Lock-Down. How to Self Isolate…

Self-isolating is no joke, people – but it doesn’t need to be miserable either. I loved this by Tom – we’re in desperate need of humour right now. Please go and like the original post, thank you 🙂

Idle blogs of an idle fellow

“We don’t heal in isolation, but in community.”  S. Kelley Harrell

*do not follow this advice. Or indeed any in this blog, other than the swimming bit.

Be careful what you wish for. Here we all are. All working from home due to Coronavirus, which my spellcheck already recognises. We are housebound like we’d prayed for every Monday morning since we started working; all those prayers for an extra day in bed have been answered. But, how will we survive? It’s all very well wanting time at home because you’re too hungover to pick up the post from the doormat, but sober? What do we do with all this time?

For most writers this is sort of self-isolation comes naturally, although having government-sanctioned marksmen on rooftops with L115A3 rifles trained on front doors to prevent you from leaving probably puts a different slant on staying at home to nail…

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Never Give Up on Creativity.

Most creative people are plagued by self-doubt, the trick is to be aware of it and keep at it when a draft is not going well. It is equally as important to – understand and accept – when your doubts are more than just the usual crisis of self-confidence – when you feel deep in your bones that what you’re working on is going nowhere. Good blog by Tom on this – please go and like the original post, thank you 🙂

Idle blogs of an idle fellow

“Always stop with a victory.”

Robert Greene, The 48 Laws of Power

What is it with starting things? We are constantly told how we should be doing more. And advice in leading fuller, more enriched lives invariably concerns starting something. Apart from cars. If they’re not starting you may as well buy a new one, they’re like kettles these days. The pressure to start something far outnumbers how to finish something 10 to, well, I’m not sure actually, I started that statistic with no idea how to complete it.

Every journey starts with a single step – before going back for your phone charger – but when should we stop? A journey might start on the London Underground’s Circle Line, but if we don’t get off we’re just going around in circles. Well, in fact we’re not because it isn’t really a circle, it’s more the shape of a small…

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Vapour Trail

I really enjoyed this – Sam did a great job capturing the paranoia that follows the outbreak of a possible pandemic. Please go and like the original post, thank you 🙂

Up All Night

Cover your mouth when you sneeze.

He sneezes again.

Cover your fucking mouth.

And again. And one more after that. He’s a big guy, looks weird. Voluminous hair, and a wide, elasticated hair band, making his glossy, black bouffant splay out from his head, long and straight, in all directions. He’s wearing multiple layers of loose-fitting, brightly coloured clothes, accentuating the bulk of of his chubby frame.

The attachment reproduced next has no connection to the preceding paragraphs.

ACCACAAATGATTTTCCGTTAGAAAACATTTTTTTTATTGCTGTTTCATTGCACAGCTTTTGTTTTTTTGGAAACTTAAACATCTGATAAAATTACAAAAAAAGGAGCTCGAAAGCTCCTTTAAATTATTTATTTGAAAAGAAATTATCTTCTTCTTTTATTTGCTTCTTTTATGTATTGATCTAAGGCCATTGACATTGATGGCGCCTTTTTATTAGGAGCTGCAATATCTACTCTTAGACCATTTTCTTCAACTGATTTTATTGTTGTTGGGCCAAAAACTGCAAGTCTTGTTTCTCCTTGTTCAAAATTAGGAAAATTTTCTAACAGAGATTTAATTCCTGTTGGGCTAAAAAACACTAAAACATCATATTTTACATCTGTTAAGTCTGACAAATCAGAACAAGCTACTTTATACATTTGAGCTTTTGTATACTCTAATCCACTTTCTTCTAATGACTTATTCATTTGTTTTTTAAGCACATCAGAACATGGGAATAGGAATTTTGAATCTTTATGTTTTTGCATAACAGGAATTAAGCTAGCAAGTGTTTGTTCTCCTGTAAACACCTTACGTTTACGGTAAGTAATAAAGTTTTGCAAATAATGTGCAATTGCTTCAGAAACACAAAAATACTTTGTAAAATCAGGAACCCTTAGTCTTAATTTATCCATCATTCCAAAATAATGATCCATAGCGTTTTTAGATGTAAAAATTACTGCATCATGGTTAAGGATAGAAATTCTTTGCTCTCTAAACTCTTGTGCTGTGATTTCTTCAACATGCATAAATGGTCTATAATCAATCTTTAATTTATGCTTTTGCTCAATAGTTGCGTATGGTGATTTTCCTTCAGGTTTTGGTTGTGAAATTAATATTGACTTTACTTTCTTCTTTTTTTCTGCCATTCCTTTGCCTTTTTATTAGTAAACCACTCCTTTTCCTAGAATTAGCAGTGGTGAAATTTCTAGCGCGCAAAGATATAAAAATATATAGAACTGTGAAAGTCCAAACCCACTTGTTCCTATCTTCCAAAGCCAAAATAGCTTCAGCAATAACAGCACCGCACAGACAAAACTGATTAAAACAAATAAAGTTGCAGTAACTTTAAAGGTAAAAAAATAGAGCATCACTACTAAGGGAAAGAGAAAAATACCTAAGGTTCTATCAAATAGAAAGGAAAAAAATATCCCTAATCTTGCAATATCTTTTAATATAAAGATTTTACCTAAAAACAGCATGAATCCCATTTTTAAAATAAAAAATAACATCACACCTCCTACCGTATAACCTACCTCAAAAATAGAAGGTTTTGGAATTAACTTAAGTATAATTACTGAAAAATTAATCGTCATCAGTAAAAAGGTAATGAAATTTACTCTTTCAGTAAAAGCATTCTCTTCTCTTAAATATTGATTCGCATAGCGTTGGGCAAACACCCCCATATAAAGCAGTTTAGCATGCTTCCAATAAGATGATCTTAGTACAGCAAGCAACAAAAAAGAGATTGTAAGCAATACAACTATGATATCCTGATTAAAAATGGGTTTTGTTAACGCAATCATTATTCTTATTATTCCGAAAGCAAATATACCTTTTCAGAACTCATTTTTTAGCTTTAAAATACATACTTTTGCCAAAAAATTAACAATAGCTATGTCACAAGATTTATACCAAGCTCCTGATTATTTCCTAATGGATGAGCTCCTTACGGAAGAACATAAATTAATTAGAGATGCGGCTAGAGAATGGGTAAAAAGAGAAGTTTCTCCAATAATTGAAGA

I guess he’s around thirty.

But I can’t figure him out. He could be a musician. Probably a songwriter. There are a lot of rehearsal studios round here, and he’s got the of air of an amateur performer who thinks he should be famous. Slouched over, his shoulders roll forward even when he hikes himself up and casts a frown around the room, scowling and scratching, and demanding attention.

Or maybe he is famous, and I’m sitting too straight.

Across the table from…

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Why do Writers like Walking..?

Another blog by Tom – please go and like the original, thank you 🙂

Idle blogs of an idle fellow

“My grandmother started walking five miles a day when she was sixty. She’s ninety-seven now and we don’t know where the hell she is.” Ellen De Generes.

BBC radio is currently hooked on programmes about walking, which can only be assumed were recorded at a time of year when rambling is a good idea, as opposed to February where the pull of the nearest pub or cafe marks the furthest reach of any expedition, unless you enjoy swearing at the rain.

It was news to me that writers even like walking. I thought they preferred thinking about that sort of extreme sport, rather than participate. But it’s good to hear that a harmless pastime is now identified as another symptom caused by compulsion to write join words together. I can see why writers might enjoy walking, as  like skydiving it’s hard to write while you’re doing it, yet it is…

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The Golden Hour

I really enjoyed Sam’s post – follow the link to visit his blog 🙂

Up All Night

It was bright and sunny in February. I loaded up camera and tripod in the front basket of my ¥15’000 standard Japanese commuter bicycle, the kind everyone rides to the stations in the morning, and dropped down the steep roads north of Tama River, then hit the elevated tarmac by the side of the waterway, and headed east.

It was late afternoon by now, as I’d let myself be delayed at home, by nothing other than my own procrastination. I had a sense that delay might turn out to be a good thing though, depending on how far down the path I was when the sun started dipping low in the beautiful, clear blue sky.